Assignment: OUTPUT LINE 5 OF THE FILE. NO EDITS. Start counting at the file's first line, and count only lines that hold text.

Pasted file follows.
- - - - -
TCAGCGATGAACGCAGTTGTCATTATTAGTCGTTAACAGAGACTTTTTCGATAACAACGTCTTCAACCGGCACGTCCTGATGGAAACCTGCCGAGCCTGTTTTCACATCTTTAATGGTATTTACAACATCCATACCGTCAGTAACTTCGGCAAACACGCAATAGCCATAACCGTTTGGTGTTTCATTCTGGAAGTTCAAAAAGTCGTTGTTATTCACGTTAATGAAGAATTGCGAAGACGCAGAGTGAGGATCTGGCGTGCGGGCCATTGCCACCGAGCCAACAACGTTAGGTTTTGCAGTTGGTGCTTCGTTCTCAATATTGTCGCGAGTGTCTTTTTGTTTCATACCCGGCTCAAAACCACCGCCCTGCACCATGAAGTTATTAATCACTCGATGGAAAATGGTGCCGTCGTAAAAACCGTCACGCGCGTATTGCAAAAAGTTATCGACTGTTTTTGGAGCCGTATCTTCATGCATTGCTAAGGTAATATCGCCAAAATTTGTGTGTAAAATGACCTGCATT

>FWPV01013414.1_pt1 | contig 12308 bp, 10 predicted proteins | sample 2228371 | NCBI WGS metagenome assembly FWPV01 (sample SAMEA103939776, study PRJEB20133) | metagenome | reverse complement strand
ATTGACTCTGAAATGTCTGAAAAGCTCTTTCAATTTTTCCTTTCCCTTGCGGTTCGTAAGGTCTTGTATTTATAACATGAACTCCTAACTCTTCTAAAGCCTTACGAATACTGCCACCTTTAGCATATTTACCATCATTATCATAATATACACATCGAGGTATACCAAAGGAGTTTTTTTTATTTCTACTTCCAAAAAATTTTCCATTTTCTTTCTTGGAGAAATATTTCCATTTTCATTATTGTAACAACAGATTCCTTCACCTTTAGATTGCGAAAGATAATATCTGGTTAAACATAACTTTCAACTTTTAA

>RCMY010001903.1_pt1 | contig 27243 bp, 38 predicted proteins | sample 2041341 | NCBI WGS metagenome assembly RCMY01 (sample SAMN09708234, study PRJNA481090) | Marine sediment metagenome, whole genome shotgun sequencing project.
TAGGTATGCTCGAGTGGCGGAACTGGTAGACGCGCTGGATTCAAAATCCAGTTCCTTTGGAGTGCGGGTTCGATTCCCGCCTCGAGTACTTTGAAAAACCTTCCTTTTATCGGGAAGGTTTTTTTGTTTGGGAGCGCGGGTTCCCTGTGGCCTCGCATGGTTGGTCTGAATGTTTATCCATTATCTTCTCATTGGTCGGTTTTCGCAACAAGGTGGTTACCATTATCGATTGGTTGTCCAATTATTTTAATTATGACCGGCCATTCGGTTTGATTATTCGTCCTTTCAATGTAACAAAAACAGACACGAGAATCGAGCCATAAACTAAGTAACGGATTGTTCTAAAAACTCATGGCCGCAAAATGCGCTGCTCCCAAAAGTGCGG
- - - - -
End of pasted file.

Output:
TAGGTATGCTCGAGTGGCGGAACTGGTAGACGCGCTGGATTCAAAATCCAGTTCCTTTGGAGTGCGGGTTCGATTCCCGCCTCGAGTACTTTGAAAAACCTTCCTTTTATCGGGAAGGTTTTTTTGTTTGGGAGCGCGGGTTCCCTGTGGCCTCGCATGGTTGGTCTGAATGTTTATCCATTATCTTCTCATTGGTCGGTTTTCGCAACAAGGTGGTTACCATTATCGATTGGTTGTCCAATTATTTTAATTATGACCGGCCATTCGGTTTGATTATTCGTCCTTTCAATGTAACAAAAACAGACACGAGAATCGAGCCATAAACTAAGTAACGGATTGTTCTAAAAACTCATGGCCGCAAAATGCGCTGCTCCCAAAAGTGCGG